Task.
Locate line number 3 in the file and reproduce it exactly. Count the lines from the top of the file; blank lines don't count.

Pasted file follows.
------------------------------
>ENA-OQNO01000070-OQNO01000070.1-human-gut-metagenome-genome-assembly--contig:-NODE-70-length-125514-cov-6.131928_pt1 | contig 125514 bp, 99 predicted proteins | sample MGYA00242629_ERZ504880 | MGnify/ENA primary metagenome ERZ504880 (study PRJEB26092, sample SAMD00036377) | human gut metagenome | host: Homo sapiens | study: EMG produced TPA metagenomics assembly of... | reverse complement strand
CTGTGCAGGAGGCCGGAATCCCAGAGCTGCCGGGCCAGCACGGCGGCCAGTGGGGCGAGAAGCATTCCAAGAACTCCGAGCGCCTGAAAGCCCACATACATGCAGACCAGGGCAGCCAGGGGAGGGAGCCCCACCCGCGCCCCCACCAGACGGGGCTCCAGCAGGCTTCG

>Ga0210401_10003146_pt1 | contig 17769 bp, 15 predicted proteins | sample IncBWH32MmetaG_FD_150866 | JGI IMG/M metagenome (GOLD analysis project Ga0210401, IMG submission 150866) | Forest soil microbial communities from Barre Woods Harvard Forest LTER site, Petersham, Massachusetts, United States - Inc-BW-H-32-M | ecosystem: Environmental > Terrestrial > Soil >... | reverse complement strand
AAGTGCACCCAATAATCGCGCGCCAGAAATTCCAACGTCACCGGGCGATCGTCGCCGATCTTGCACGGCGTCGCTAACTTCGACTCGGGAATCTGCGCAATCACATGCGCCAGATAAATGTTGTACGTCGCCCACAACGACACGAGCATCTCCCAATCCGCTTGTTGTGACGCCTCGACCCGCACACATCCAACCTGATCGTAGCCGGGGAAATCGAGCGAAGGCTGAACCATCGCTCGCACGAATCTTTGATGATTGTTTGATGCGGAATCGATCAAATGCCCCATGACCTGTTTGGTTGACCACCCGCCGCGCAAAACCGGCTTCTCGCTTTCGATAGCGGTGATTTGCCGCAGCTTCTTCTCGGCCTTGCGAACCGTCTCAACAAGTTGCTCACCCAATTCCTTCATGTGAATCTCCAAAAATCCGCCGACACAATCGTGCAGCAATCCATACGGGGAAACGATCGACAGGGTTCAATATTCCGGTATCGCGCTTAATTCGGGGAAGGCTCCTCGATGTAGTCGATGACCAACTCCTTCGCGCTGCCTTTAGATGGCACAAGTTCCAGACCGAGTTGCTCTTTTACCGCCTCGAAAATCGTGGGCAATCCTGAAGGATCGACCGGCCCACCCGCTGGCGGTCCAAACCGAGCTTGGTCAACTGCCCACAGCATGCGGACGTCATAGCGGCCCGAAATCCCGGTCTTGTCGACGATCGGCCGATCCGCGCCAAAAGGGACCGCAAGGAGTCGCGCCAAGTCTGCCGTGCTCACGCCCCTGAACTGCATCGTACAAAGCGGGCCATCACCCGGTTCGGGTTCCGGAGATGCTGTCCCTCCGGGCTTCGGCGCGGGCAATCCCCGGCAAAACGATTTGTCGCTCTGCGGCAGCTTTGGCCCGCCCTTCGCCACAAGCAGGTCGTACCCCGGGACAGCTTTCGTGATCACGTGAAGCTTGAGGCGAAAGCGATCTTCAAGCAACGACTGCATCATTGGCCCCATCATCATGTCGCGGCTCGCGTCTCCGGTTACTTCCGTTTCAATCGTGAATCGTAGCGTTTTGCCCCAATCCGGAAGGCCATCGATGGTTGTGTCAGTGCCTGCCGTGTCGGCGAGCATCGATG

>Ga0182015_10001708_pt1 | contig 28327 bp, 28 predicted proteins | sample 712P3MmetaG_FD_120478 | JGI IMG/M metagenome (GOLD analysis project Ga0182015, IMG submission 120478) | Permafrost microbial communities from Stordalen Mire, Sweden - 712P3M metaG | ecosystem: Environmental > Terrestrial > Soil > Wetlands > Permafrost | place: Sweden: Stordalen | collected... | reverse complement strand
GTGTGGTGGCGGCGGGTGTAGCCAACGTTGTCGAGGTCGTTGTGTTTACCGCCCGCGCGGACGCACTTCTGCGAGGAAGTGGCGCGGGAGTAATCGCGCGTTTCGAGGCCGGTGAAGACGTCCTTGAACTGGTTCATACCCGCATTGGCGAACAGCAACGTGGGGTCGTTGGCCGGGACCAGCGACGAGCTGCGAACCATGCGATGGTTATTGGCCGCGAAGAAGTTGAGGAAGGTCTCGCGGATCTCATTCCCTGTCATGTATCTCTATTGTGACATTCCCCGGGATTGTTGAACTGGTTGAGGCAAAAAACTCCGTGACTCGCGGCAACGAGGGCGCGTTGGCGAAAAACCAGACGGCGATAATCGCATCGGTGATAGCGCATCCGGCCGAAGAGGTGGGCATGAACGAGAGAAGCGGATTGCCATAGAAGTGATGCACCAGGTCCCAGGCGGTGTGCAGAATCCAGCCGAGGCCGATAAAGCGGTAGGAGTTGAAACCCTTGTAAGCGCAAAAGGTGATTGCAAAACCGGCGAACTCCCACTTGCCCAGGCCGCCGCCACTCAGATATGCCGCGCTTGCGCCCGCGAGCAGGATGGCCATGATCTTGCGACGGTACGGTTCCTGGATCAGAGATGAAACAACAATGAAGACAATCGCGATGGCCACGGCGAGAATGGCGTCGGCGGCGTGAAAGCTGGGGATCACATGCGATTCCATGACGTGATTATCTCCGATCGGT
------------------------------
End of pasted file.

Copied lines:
>Ga0210401_10003146_pt1 | contig 17769 bp, 15 predicted proteins | sample IncBWH32MmetaG_FD_150866 | JGI IMG/M metagenome (GOLD analysis project Ga0210401, IMG submission 150866) | Forest soil microbial communities from Barre Woods Harvard Forest LTER site, Petersham, Massachusetts, United States - Inc-BW-H-32-M | ecosystem: Environmental > Terrestrial > Soil >... | reverse complement strand